Most students rotated through each station to give them a wide range of experiences. They were excited to interact with and learn from the different health care professionals while helping with patients.
“My medical day, I was with interim College of Medicine Dean (Edward) Sherwood,” Okle says. “I was in charge of diagnosing and helping treat the patients. He was very complimentary of me for being persistent and thorough, and it was a big confidence booster. The whole time, all of us were equal. I was very comfortable walking up to anyone and asking questions.”
“Everyone had a spirit of volunteerism, a great work ethic and most importantly, a ready laugh,” Newton says. “We may have major problems with our health care system here, but we are so lucky to have the options we do. People were grateful and appreciative of the little we could do for them, and it was really great to see everyone working together across all the disciplines.”
Like many villages, Quesimpuco also has its own language, similar to but different from Spanish. Fortunately, there was a unique solution to the potential communication barrier.
“It was uplifting to see the young boys that came every day to help translate from Spanish to Quechuan,” Newton says. “They did a great job, took their task seriously, and were so eager and happy to help. I do not know many 15-year-olds that would be so enthusiastic about explaining how to take vitamins, antiparasitic and other medications 100 times a day. But they did with a smile and even learned to ask the patient to repeat the instructions back to ensure clear understanding.”
As was the case in Ecuador, the biggest problem was parasites. Fortunately, the group had enough medicine for everyone to resolve the issue, at least temporarily. As a preventative tool, Oscar Munoz from Texas A&M University worked with villagers to teach them how to make low-cost ceramic water filters out of supplies in their community. These ceramic filters can be used to provide households clean drinking water for the first time.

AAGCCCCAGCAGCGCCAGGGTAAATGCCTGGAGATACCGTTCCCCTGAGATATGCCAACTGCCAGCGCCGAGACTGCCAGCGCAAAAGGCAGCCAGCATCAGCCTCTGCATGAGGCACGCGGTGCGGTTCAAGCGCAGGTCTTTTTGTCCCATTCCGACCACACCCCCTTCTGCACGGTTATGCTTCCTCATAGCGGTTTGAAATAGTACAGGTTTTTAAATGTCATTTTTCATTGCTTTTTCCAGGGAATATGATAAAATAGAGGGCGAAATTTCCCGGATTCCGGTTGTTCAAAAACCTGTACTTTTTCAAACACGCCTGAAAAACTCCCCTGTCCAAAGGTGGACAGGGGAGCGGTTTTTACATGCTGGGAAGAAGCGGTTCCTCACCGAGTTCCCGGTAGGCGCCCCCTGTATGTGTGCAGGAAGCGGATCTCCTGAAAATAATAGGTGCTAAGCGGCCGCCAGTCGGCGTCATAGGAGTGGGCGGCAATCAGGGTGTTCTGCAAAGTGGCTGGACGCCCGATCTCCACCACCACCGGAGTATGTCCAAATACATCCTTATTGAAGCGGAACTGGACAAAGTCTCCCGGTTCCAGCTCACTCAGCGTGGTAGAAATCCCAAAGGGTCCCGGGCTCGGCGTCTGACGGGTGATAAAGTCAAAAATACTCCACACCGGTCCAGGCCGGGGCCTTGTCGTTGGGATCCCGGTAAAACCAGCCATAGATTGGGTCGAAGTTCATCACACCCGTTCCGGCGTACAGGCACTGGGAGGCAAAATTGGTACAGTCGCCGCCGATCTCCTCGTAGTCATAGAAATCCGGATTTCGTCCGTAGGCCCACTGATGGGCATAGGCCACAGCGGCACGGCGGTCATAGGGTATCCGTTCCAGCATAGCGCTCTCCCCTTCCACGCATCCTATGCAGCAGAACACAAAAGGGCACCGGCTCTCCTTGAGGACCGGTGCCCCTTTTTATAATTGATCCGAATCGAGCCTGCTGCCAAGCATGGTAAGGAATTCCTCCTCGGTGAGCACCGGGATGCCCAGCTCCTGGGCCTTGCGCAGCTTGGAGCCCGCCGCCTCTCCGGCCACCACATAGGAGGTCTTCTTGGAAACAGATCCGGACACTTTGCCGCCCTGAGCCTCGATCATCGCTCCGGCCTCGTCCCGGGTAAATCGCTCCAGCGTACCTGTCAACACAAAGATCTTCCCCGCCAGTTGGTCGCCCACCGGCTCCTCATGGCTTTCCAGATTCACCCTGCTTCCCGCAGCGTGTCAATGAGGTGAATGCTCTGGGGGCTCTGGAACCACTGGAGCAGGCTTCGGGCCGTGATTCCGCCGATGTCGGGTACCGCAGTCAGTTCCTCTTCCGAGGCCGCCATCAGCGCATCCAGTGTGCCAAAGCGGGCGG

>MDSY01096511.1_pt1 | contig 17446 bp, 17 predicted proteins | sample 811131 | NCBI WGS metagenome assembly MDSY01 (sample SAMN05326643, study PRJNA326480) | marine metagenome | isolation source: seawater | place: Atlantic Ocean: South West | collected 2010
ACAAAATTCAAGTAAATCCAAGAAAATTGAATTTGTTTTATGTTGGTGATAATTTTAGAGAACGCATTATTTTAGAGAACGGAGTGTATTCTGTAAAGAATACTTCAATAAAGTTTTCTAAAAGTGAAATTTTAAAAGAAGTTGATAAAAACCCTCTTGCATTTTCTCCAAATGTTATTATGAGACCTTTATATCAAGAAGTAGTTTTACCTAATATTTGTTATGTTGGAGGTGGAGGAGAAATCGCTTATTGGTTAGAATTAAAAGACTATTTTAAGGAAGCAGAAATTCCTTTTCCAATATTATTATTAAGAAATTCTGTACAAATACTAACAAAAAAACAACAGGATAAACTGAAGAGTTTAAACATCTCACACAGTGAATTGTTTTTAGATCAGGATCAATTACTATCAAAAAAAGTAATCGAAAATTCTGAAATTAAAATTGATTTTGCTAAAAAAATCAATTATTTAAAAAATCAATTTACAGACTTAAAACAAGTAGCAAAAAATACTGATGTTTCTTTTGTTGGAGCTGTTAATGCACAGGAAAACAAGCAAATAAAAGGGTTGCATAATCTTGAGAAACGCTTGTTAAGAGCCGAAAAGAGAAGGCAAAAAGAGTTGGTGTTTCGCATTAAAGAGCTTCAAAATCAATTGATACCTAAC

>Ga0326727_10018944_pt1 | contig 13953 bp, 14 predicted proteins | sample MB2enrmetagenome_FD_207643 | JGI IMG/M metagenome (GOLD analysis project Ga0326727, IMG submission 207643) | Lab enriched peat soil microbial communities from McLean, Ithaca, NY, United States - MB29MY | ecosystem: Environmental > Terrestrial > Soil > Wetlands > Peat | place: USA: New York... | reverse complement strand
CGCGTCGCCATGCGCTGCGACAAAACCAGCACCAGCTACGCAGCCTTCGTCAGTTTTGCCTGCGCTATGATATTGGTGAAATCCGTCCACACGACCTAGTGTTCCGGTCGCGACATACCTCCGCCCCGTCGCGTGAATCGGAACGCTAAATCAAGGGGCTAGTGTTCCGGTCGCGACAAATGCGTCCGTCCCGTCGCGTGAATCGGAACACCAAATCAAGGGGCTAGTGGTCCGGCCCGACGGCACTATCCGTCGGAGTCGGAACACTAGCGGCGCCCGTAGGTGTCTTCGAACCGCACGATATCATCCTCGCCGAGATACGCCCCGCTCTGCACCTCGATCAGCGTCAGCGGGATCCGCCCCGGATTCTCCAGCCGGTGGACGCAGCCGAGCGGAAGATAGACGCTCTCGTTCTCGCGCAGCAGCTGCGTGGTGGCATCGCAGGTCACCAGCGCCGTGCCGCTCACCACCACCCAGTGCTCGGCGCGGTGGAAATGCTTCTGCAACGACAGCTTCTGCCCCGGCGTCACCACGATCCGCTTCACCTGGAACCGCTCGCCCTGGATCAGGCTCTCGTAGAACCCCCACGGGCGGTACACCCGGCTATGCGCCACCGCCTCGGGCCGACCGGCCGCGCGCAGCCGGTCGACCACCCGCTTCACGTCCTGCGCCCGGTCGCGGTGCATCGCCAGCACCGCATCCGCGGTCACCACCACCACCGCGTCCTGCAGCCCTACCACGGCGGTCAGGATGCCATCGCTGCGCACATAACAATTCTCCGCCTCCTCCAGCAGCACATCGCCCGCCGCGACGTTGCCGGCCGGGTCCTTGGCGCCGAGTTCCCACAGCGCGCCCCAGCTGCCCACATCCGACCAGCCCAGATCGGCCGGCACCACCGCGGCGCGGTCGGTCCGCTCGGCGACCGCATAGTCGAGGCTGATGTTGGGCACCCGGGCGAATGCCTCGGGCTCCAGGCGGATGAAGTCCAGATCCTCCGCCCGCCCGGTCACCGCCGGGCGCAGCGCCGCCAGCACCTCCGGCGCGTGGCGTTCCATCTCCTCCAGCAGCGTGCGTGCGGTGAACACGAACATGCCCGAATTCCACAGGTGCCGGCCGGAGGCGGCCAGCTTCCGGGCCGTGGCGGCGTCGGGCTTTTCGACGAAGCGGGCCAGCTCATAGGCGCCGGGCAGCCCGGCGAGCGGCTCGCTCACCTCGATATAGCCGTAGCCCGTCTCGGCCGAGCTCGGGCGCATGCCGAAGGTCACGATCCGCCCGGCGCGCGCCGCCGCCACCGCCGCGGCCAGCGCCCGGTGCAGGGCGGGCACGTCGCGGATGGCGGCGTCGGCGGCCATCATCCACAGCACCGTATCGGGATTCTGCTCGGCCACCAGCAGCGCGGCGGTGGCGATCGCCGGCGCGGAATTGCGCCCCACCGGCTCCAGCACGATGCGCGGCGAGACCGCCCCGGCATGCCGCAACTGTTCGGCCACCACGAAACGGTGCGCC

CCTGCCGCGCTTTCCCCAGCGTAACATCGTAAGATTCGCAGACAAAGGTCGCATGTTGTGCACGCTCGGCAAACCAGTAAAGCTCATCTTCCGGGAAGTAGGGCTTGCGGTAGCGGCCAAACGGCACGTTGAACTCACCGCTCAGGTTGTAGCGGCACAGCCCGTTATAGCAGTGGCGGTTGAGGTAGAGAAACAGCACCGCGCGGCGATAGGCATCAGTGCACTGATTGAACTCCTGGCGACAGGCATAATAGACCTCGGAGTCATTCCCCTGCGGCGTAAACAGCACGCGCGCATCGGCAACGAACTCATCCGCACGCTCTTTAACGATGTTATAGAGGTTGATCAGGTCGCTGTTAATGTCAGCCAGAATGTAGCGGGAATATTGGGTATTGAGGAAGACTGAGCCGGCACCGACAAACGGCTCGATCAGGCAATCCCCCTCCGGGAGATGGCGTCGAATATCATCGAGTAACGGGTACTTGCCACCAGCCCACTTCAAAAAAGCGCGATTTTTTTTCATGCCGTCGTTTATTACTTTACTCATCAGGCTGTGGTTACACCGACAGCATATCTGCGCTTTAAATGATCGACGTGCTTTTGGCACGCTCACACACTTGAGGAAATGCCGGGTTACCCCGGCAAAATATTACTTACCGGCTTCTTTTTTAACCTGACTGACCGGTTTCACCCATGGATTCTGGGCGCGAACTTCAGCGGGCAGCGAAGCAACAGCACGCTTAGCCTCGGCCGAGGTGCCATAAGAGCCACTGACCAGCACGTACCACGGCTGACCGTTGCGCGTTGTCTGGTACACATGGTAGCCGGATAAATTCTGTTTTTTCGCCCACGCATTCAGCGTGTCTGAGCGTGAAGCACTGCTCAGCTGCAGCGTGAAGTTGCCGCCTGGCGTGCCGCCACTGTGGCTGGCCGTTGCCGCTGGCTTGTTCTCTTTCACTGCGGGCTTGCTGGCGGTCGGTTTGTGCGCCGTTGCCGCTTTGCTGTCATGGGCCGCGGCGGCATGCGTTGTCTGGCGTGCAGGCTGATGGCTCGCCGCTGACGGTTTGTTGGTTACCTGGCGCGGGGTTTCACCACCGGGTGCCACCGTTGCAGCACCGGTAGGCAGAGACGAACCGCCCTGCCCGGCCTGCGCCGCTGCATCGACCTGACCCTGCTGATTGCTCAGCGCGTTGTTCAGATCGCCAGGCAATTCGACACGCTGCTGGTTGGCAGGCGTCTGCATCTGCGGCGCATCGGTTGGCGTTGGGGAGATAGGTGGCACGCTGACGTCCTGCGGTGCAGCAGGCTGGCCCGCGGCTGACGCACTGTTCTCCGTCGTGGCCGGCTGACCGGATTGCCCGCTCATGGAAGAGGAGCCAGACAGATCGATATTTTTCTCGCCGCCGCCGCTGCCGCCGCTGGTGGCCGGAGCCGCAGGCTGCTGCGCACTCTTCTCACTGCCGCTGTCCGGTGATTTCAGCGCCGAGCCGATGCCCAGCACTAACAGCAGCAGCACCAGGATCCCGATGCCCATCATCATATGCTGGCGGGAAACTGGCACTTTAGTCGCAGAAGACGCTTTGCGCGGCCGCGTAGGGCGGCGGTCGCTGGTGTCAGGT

“There’s so little water available,” Dr. Bentley says. “Some only drink a cup of water a day. And they really protect their animals’ water supply more than they protect their own.”
Outside the clinic, students and faculty took a morning to hike up a hill and watch a beautiful sunrise over the mountains at the base of an old shrine. On an afternoon hike, they went high above the town and saw scattered remnants of ancient Incan pottery, then stopped to hear from a villager about the history of the region and its local fauna and geology. The last day included a large festival, with participants joining in the traditional dances.
“I was surprised how little health care the people of Quesimpuco had access to,” says Maria San Andreas, a fourth-year medical student. “The nearest hospital was a few hours away, and even then, that hospital was not equipped to handle every case. In spite of those circumstances, the people were so nice and thanked us many times for coming to help them.”
This trip, like others before it, has made a permanent impact in many ways. Local health care providers have received training to improve the health and quality of life of the local people, and hopefully, the infant mortality rate will be reduced.
There also has been tremendous physical growth in the past 15 years with construction of a community center, health center, church, school and dormitory, library, and even a hospitality facility for visitors and mission teams. A bridge was built across the Tigres River to allow better access for hundreds of people in villages throughout the region.
The students were impacted permanently as well. Each has a memorable story that will stick with them forever.
For nursing student Stephanie Swindell, it was aiding a young girl who had excess fluid in her mouth from not changing her gauze dressing after having teeth pulled. For Okle and Newton, it was the appreciation from the village leader for helping save a 6-year-old boy with a persistent posterior nose bleed who would have died without their care. For fellow nursing student Laura Haag, it was being a calm presence to a child having a molar removed.